The inner region extends 15–30 nm from the central plane. In comparison, cytoplasmic filaments seen by feSEM are ∼30 nm in length, and so could maximally extend ∼45 nm from the central plane of the NPC (the filament length plus half the depth of the yeast NPC, if oriented perpendicular to the plane). However, they were angled towards the centre, so would not extend this far out. Therefore, we propose the dense zone is contained within the cytoplasmic basket-like structure.

We measured the ‘height’ of the exclusion zone (the perpendicular distance between the central plane of the NPC and the most distal extent of the exclusion zone. The average height was 48 nm (median, 46 nm; s.d., 13 nm; n = 49), ranging ∼30 nm–∼90 nm.

FeSEM revealed some NPCs have a dome of filaments (e.g. Fig. 1D, white arrow), which could correspond to the heavily stained dome seen by TEM (Fig. 2), whereas others have material extending from the dome (Fig. 1G,H, black arrows), which can be extensive (Fig. 1B, large black arrows) and could correspond to the less-stained exclusion zone (Fig. 2A′–E′, black dotted lines).

The C-terminal anchor of Nup116 lines the NPC channel

The cytoplasmic filaments have a defined structure, whereas material in the centre appears amorphous. Intrinsically disordered FG domains (Denning et al., 2003) would be consistent with amorphous structures. We therefore wanted to determine where FG domains locate. We used domain-specific antibodies to the C-terminal anchor of Nup116p, and to the GLFG domain. The position of the C-terminal anchor is shown in Fig. 3A–D. Because the membrane is difficult to see after labelling, it is traced for clarity (Fig. 3A′–D′). There is inherent imprecision of labelling in electron microscopy that will vary from 0–15 nm (Murphy et al., 1988; Ban et al., 1994; Iborra and Cook, 1998), but these images show that the Nup116p C-terminal anchor is close to the NPC central plane. The labels were almost always close to the pore membrane, suggesting that the C-terminal domain of Nup116p is located around the walls, within the channel. Consistent with previous studies (Rout et al., 2000), we found a bias towards the cytoplasmic side (53% on the cytoplasmic side compared to 47% on the nucleoplasmic side, n = 166 accumulated data from three separate experiments). Previous feSEM (Ho et al., 2000) has shown that the same antibody labelled around the NPC periphery close to the membrane. The same study provided full characterisation of this antibody (WU600), including the labelling a single band of ∼120 kDa on western blots.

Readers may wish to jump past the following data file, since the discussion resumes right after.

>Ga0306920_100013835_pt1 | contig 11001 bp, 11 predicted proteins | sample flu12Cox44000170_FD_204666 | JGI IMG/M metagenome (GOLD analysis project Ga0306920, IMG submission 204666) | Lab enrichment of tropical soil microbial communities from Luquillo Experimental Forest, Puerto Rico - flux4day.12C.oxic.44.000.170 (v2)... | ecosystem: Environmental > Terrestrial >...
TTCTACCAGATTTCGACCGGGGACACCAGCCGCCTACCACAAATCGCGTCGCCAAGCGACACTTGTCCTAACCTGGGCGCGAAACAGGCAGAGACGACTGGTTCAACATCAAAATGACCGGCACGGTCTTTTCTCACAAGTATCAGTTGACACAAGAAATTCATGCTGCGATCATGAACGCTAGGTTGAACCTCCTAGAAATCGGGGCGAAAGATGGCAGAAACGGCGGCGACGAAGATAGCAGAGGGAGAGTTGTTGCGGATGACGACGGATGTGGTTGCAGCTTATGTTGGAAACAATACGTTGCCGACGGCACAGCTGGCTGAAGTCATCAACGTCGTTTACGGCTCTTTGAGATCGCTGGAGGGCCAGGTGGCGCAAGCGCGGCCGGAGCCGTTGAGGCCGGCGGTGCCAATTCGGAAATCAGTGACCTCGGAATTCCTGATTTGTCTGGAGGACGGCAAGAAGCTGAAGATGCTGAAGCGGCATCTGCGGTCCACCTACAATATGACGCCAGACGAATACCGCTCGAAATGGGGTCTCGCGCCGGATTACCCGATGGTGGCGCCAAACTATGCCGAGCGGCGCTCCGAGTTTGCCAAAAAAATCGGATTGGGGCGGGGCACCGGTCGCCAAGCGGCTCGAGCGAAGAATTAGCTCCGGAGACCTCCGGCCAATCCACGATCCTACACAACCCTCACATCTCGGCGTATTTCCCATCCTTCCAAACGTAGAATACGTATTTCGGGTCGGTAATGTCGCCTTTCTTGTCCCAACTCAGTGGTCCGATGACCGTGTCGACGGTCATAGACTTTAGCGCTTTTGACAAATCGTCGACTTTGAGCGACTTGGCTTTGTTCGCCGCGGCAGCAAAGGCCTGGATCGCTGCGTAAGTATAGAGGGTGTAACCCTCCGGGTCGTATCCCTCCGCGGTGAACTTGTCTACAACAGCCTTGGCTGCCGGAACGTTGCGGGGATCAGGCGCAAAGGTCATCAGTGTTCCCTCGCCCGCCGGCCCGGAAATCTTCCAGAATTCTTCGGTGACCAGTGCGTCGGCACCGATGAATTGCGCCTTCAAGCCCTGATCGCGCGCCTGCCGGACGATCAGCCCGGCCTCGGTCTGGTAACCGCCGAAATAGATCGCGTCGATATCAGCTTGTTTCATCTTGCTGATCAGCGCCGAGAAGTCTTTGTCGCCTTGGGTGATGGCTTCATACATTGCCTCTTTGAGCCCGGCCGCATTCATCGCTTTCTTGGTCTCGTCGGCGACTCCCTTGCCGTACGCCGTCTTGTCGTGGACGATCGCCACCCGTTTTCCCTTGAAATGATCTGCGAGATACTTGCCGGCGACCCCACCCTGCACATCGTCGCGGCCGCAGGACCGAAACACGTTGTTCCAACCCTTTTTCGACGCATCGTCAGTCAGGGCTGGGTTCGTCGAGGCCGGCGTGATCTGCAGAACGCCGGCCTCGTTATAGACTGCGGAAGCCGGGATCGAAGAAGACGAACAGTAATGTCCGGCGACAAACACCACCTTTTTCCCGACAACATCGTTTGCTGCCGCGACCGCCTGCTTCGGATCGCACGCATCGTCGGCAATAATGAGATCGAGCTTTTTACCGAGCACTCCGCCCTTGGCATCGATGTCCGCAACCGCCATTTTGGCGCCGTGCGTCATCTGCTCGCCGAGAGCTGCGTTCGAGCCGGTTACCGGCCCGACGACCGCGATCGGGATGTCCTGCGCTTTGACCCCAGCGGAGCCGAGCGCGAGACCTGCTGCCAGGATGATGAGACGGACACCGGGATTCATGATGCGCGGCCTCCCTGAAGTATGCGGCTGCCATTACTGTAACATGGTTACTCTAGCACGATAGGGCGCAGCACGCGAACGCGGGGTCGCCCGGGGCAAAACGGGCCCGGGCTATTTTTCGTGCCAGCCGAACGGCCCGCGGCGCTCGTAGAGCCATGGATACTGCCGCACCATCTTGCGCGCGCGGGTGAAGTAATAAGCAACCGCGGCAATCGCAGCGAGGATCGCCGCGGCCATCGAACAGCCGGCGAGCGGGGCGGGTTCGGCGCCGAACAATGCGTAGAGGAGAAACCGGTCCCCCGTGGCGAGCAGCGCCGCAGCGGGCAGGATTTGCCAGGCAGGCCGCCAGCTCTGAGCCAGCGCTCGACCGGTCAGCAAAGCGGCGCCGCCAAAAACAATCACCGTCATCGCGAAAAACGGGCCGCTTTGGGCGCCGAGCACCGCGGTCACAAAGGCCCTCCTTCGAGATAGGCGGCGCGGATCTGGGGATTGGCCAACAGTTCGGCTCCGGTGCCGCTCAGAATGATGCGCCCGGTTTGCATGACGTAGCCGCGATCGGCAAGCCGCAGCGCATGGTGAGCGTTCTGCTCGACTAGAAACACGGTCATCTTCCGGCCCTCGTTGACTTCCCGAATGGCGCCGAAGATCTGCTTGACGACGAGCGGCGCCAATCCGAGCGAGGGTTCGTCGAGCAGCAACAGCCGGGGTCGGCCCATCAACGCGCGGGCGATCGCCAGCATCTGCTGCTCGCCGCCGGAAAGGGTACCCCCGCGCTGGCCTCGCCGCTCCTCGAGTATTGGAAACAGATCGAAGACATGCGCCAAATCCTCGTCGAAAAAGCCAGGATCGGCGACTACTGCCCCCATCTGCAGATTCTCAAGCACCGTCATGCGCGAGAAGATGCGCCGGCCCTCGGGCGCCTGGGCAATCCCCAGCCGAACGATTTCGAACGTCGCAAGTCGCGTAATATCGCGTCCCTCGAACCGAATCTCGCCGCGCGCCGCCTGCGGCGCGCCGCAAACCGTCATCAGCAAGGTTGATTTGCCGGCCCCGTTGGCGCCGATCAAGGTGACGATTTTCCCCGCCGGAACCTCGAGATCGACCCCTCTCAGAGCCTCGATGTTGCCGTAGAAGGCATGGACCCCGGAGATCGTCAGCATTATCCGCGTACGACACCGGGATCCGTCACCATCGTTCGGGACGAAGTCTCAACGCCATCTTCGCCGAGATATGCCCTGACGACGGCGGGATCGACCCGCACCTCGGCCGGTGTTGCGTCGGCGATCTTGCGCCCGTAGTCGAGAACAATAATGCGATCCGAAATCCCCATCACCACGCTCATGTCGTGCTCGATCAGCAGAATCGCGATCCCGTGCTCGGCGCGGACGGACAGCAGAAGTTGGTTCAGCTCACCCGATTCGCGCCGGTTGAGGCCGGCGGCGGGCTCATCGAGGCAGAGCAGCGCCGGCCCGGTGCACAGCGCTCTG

Fig. 3.

GLFG domains of Nup116p extend away from the C-terminal anchor. (A–D) Immunogold labelling of HPF/FS thin sections with an antibody against the Nup116p C-terminal globular anchor domain. The membrane is traced for clarity (A′–D′). Anti Nup116p GLFG domain labelling shows cytoplasmic (E,E′), central (F,F′) and nuclear (G,G′) distributions of the GFLG domains, which appear similar in mutants where the GLFG domains of either Nup57 (H,H′,I,I′) or Nup116 (J,J′,K′K′) have been deleted. N, nucleus; C, cytoplasm. (L) Western blot of whole cell lysates of wild-type, deletion mutant and tagged Nup strains as indicated. Sizes of molecular mass markers (Abcam Prism Ultra Protein Ladder) are shown on the right.